Apparently, and very quietly, Tesla has dropped the Model X 60D, leaving the 75D variant as the new entry-level version of the Model X.
In July 2016, after releasing the Model S 60, Tesla had introduced the Tesla Model X 60D as an all-electric SUV. For that, buyers get the air-spring suspension, formerly a $2500 option, as standard equipment.
Since the 75D Model X is now the base model, customers willing to pick up the cheapest Model X will have to pay $85,500 before tax credits. Tesla owners, on the popular Tesla Motors Club online forum, recently reported leasing discounts on the 60D.
Tesla has yet to come out with an explanation behind scrapping the Model X 60D a mere three months after introducing it, but given the company's motives of pushing hard and trying to maximize its sales efforts, the 60D probably wasn't selling as well as Tesla thought it would.
Tesla uses battery capacity, driving range, and, in some instances, performance to distinguish among versions of the Model S sedan and the Model X crossover. The 60D could accelerate to 60 miles per hour in the same 6.0 seconds as the 75D, according to Tesla, although it was given a lower torque rating, 325 lb-ft compared with 387 lb-ft. 60D was a decent ride with a 75KwH battery software-limited to deliver 60 KwH. Upgrading to 75D specifications brings the EPA rating to 259 miles.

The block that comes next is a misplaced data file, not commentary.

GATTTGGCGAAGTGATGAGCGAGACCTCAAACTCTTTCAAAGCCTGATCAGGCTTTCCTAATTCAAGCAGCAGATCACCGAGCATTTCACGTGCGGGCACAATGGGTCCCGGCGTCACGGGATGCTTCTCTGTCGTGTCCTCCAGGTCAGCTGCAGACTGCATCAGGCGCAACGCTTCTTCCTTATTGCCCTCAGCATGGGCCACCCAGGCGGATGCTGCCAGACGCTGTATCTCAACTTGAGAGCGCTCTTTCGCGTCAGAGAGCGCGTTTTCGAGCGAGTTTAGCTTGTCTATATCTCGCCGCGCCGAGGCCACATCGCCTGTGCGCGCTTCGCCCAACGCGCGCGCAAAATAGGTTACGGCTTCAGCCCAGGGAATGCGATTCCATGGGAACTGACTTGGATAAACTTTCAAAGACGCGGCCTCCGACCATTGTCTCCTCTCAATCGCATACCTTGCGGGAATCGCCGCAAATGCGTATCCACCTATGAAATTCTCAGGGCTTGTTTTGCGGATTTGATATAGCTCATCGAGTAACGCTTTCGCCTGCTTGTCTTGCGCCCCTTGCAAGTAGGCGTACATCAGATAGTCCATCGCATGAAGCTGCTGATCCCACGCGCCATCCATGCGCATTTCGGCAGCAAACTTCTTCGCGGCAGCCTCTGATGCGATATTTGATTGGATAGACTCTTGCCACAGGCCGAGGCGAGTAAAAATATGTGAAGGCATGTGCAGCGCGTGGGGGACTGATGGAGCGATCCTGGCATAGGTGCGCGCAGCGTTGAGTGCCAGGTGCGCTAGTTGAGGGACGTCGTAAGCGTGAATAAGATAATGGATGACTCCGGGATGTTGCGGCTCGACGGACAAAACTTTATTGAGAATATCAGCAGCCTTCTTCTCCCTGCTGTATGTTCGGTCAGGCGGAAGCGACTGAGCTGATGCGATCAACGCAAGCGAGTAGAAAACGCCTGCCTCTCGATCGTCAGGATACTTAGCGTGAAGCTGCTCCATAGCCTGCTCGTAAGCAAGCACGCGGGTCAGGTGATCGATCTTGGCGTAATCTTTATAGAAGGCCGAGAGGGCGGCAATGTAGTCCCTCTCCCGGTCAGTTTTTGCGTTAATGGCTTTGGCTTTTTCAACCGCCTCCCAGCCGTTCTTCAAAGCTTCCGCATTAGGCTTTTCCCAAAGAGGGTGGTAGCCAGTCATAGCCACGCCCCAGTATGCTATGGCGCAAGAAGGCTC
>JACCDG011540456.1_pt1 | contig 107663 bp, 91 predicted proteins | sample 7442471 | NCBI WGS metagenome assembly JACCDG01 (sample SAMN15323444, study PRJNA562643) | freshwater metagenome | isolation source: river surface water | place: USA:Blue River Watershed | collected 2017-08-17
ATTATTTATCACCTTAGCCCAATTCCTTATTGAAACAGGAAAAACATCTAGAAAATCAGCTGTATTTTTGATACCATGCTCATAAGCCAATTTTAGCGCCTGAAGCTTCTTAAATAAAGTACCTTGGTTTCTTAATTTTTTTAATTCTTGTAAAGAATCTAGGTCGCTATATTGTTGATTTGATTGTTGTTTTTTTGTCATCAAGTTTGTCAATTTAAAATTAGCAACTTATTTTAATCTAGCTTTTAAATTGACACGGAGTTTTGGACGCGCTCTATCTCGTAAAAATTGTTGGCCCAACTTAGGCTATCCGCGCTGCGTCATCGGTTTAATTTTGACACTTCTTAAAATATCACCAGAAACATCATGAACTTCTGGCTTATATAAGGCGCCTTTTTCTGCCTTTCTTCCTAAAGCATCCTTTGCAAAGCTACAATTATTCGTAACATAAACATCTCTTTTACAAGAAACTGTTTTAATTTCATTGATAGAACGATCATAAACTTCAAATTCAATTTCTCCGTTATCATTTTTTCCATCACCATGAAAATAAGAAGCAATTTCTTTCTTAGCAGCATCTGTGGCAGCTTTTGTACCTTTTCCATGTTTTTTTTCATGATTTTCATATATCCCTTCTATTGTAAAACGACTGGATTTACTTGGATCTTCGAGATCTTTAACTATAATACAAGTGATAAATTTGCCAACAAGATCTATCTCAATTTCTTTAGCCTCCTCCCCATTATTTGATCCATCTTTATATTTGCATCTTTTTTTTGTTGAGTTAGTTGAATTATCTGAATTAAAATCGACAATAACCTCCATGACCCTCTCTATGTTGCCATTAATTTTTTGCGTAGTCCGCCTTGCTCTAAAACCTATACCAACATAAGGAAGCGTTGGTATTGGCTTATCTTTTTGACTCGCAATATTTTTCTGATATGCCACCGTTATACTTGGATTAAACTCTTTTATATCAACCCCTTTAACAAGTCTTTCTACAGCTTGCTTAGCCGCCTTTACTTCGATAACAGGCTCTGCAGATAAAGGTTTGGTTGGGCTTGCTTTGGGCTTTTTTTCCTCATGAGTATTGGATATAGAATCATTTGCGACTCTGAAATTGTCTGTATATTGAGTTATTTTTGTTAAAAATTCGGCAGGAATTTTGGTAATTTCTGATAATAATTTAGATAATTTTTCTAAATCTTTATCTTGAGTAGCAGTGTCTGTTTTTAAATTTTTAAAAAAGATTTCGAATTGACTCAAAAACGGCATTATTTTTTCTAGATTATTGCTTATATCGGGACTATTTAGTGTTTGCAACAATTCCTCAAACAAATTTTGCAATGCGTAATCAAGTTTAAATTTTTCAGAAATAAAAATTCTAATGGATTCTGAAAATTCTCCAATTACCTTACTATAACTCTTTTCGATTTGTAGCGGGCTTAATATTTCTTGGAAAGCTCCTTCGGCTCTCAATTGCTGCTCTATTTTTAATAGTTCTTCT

No details regarding the elimination of the base model was given by the company, but a Tesla spokesperson said that the current product lineup of the company, after eliminating the 60D, better served the needs of customers who were looking for electric cars with better mileage. Also from Electrek are stories that the Model X is selling exceedingly well in Norway, where it is now the second best-selling auto, and in the Netherlands, where Tesla has a final assembly plant and where even the king was recently added a Model X to his fleet.